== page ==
Midtown South Has an Incredible Art Collection for Public Consumption


Real estate and art intersect well beyond Aby Rosen showcasing his personal collection at his properties. There are public plazas where artwork is installed to bring attention, activity and inspiration to a neighborhood, and few places more exemplify this than Midtown South.

In the Flatiron District, Madison Square Park and the Garment District, there are some pretty slick works open to the public or coming that add a lot of flair to the Midtown South scene.

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This Wednesday, installation will commence for the New York and Greece-based architecture and design firm LOT’s Flatiron Sky-Line in the North Flatiron Public Plaza. The 400-square-foot public interactive artwork sits in the space, which stretches from West 23rd to West 24th Streets between Fifth Avenue and Broadway, according to Eleni Petaloti, a founder and principal of LOT. It will debut on Nov. 21.

“These things are destinations and they are attractions,” Petaloti said. “It’s in front of the Flatiron Building, which is already an attraction, and it adds to the experience of the plaza.”

LOT’s installation includes 10 10-foot-high contiguous arches, constructed of white powder-coated steel tubes with LED lights, as well as six hammocks suspended from the arches.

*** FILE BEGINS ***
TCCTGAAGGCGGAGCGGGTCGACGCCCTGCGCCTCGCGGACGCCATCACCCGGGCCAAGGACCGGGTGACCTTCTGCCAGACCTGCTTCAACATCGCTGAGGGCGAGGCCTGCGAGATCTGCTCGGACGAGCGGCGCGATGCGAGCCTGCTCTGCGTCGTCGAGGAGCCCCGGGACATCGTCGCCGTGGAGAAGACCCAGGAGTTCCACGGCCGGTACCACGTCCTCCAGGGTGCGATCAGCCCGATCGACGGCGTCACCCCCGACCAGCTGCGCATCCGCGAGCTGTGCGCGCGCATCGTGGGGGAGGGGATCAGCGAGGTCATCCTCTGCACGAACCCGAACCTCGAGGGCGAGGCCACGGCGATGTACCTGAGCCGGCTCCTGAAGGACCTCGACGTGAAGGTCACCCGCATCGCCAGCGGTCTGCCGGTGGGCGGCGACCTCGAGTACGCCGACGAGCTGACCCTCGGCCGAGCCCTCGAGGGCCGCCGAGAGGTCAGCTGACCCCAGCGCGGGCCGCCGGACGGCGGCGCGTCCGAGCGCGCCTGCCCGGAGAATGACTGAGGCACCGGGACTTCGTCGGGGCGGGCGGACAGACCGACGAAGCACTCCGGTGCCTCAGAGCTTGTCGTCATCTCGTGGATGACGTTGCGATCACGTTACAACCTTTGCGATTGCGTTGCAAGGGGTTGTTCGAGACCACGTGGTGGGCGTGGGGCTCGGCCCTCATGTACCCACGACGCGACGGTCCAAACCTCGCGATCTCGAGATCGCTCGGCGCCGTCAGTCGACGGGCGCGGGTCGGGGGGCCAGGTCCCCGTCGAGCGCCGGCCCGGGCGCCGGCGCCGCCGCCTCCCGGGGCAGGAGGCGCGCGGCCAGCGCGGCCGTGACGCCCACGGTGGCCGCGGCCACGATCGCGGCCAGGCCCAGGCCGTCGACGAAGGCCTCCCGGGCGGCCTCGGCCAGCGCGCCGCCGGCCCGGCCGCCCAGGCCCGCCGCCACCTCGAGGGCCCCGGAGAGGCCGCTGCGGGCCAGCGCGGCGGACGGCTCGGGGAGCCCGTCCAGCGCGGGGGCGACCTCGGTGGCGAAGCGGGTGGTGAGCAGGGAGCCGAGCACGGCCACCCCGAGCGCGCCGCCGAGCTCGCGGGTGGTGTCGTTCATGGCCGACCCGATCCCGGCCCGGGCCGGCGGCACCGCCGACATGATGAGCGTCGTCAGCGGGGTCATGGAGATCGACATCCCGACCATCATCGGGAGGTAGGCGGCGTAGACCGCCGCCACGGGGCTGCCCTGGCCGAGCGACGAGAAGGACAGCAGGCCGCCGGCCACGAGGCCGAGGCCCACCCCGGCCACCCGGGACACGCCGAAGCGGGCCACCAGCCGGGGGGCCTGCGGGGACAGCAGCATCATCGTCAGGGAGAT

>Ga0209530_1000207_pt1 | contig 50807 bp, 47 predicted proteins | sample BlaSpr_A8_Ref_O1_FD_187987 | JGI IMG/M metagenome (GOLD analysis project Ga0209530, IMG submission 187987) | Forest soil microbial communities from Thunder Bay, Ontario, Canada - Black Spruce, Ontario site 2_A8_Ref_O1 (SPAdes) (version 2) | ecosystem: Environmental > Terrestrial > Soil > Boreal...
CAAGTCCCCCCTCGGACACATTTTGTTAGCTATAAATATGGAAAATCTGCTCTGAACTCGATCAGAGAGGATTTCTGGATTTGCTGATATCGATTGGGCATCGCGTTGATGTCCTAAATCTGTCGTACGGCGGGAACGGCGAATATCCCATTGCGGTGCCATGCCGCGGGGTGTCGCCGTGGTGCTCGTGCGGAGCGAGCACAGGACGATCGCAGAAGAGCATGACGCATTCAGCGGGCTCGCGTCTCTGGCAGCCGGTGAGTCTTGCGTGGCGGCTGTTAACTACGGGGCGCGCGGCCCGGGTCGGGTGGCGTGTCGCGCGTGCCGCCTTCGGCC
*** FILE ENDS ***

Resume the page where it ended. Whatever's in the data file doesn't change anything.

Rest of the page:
It is the winner of the Flatiron Public Plaza Holiday Design Competition, the third annual competition from The Flatiron/23rd Street Partnership Business Improvement District and Van Alen Institute.

Already up in the Flatiron District, in the 6.2-acre Madison Square Park at the intersection of Fifth Avenue and Broadway at West 23rd Street, is Big Bling, a 40-foot high multitier structure by American sculptor Martin Puryear. It is made of plywood wrapped in a fine chain-link fence, and at the top is a gold-leafed shackle.

The park has been home to installations since 2004. Brooke Kamin Rapaport, the senior curator at the Madison Square Park Conservancy, said that the installations are changed in Madison Square Park between one and three times per year. The artwork is part of the conservancy’s Mad. Sq. Art program, through which Rapaport said she “commissions outstanding contemporary artists to realize projects in the park.”

Rapaport continued, “There are 60,000 people a day who cross Madison Square Park. I think that the renaissance of the park has been significant to this neighborhood.”

A few blocks north, Fancy Animal Carnival has been installed on the Garment District pedestrian plazas on Broadway between West 36th and West 41st Streets since September.

The Garment District Alliance unveiled the 11 large-scale fantastical sculptures created by renowned Taiwanese artist Hung Yi that month. “Each of the 11 animal sculptures represents a narrative, expressed through traditional Taiwanese symbols and motifs believed to bring luck,” according to a GDA press release on the installation.

In addition, the alliance showcases artists in various locations throughout the district, often in vacant street-level retail windows.

“It’s important to have these windows activated and aesthetically appealing,” said Barbara A. Blair, the president of the alliance , “because one thing that has changed in the Garment District is ground-floor retail, and the pedestrian experience has greatly improved in the last five years.”